Functional traits are defined as the characteristics of an individual that affect its relative fitness in a community via niche constraints and trade-offs. Yet, empirical tests for this assumption in natural plankton communities are scarce. One of the most popular functional traits is body size because metabolism and predator-prey dynamics scale with size and because body size is time- and economically affordable to be measured in the field. Here, I will briefly present two field studies testing the role of functional traits on functioning and community structure.
In the first study we explore how the size diversity of prey (nano-microplankton) and predators (mesozooplankton) influence trophic transfer efficiency (using biomass ratio as a proxy) in natural marine ecosystems. We unveil an interactive effect: prey size diversity hinders trophic transfer efficiency and predator size diversity enhances it, yet predator size diversity becomes influential when prey size diversity is high. This empirical finding provides insights for ecosystem predictive models.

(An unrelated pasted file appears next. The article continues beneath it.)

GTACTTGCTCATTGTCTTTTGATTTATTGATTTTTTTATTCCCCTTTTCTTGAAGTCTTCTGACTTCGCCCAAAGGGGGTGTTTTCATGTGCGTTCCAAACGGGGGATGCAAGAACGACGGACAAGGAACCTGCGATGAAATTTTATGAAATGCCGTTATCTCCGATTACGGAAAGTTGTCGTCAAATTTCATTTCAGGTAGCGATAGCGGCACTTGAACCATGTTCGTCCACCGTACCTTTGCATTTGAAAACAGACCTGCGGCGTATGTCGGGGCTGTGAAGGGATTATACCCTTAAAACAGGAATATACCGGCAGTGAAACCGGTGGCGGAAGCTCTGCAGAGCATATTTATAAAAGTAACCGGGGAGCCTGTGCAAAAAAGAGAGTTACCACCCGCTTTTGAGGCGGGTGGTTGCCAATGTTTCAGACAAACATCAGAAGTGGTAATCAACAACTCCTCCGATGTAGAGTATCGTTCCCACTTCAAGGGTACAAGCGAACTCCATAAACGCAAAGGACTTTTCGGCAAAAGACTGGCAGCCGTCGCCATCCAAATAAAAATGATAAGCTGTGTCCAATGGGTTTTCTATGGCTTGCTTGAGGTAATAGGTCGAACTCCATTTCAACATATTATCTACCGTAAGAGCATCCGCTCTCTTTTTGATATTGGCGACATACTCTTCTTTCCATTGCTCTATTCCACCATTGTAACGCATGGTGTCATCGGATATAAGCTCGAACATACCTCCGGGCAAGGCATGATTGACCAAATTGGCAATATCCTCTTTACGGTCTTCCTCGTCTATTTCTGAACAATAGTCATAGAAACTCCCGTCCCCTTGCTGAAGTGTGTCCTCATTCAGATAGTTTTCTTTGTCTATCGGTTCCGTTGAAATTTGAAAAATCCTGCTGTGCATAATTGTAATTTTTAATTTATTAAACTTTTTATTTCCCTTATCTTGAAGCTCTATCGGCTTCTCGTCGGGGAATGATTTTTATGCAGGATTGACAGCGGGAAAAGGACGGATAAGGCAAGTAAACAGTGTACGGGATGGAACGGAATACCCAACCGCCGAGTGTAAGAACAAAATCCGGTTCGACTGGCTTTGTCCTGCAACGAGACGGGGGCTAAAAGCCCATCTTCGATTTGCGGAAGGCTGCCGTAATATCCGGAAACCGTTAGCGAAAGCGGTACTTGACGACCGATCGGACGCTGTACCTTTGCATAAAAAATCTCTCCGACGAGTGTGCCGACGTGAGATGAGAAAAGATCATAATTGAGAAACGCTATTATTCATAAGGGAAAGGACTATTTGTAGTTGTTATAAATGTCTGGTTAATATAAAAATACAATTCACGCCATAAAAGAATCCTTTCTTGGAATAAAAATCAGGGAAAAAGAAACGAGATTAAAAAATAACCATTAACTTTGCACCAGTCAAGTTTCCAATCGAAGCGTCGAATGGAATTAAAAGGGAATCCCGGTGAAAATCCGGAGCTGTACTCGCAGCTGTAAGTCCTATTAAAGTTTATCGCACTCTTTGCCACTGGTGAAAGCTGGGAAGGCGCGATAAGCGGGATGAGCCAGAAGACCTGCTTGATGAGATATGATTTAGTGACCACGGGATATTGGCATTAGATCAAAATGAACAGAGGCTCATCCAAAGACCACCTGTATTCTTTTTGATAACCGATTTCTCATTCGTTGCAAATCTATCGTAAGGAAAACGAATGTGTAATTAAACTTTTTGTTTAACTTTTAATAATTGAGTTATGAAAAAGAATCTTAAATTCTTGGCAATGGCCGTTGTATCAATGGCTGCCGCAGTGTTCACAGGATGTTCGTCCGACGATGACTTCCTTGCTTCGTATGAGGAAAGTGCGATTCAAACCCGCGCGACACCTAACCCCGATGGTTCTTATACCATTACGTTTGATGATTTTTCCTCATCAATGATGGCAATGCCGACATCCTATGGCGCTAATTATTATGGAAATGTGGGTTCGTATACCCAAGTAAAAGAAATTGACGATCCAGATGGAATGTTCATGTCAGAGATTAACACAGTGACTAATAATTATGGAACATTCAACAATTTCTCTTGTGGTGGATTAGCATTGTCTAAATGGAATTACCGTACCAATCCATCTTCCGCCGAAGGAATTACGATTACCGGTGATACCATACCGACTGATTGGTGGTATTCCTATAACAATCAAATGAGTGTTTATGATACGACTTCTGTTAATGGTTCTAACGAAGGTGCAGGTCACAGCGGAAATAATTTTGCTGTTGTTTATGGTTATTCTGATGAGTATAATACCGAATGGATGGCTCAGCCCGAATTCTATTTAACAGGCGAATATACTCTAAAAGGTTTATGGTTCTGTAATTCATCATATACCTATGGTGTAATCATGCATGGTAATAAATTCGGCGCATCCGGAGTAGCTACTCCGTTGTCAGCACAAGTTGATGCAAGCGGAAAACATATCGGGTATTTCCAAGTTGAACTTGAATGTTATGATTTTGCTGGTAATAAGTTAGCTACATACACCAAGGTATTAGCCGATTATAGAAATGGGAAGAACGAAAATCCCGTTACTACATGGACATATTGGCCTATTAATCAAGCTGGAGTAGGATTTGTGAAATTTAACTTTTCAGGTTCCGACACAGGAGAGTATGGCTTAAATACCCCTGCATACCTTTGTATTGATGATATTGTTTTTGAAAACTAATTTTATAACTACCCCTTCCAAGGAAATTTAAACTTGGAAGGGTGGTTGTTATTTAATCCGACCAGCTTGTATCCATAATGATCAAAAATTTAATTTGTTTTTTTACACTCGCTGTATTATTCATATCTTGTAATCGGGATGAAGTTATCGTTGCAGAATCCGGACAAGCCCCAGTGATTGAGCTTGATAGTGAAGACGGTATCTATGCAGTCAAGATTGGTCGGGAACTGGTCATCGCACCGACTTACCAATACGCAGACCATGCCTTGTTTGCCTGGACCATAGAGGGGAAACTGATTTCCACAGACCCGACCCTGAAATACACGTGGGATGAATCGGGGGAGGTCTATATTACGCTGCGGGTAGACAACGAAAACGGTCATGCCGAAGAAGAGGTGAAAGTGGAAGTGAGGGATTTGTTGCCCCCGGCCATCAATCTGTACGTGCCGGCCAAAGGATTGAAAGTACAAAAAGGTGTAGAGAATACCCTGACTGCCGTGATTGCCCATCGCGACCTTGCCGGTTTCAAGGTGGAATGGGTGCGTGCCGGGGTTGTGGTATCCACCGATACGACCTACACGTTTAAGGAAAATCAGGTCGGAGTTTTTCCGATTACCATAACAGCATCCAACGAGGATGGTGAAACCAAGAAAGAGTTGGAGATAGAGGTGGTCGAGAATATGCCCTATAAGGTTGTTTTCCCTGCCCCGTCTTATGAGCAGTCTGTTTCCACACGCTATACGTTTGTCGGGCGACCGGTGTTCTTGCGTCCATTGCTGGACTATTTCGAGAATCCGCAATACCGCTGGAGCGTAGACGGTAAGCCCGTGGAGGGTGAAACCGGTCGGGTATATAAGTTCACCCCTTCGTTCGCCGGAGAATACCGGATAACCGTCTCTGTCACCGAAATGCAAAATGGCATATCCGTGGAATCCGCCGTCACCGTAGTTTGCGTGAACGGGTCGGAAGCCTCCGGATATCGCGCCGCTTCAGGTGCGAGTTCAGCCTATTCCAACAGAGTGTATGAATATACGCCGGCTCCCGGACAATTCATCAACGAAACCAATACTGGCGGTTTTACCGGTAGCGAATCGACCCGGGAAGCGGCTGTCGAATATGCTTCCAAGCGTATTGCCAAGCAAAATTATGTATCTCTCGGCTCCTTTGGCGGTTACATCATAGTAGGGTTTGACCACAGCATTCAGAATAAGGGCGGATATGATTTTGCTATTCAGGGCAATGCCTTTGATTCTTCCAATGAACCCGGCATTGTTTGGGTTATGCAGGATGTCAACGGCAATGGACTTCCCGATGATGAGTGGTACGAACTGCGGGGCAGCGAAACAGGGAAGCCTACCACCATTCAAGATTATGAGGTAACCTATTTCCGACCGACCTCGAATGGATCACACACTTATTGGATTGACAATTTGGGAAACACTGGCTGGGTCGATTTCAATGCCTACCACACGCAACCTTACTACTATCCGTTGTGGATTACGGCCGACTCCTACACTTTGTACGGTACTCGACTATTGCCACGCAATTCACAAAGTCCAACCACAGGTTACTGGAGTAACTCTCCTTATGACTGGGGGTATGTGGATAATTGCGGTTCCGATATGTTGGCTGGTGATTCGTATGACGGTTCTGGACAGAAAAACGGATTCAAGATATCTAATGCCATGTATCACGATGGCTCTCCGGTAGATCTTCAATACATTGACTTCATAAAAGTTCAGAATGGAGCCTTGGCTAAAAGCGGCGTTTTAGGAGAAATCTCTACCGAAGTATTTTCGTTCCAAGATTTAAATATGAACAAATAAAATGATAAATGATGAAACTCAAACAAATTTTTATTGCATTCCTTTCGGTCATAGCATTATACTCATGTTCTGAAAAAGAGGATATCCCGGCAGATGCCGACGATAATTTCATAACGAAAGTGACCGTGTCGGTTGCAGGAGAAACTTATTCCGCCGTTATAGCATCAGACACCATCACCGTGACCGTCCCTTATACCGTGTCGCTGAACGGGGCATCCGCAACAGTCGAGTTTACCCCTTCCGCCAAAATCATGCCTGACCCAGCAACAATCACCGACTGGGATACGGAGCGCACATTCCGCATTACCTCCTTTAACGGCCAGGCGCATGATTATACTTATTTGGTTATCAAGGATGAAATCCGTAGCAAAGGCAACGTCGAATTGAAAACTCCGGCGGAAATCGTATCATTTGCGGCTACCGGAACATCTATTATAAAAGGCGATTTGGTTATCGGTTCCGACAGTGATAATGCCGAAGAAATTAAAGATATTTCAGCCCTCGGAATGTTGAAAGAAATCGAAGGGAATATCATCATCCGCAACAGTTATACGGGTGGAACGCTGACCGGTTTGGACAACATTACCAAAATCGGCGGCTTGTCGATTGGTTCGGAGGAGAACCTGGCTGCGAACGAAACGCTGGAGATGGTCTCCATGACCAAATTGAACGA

In the second study, we develop a new method to test if species-level categorical traits affect community structuring differently among traits and between regions. The method consists of comparing the frequencies of trait categories in the species-rank abundance distributions of local communities versus their frequencies in the regional average species pool. We unveil different patterns for six traits in subarctic versus subtropical copepod communities. In subarctic communities, medium-sized and cold-water species are selected to dominate, indicating traits affect relative fitness as predicted by classic niche theory. In subtropical communities, most species are small and warm-water, but small and warm-water are not selected to dominate, suggesting that greater species diversity towards the tropics may be due to lesser trait-based fitness difference, which allows more species to coexist.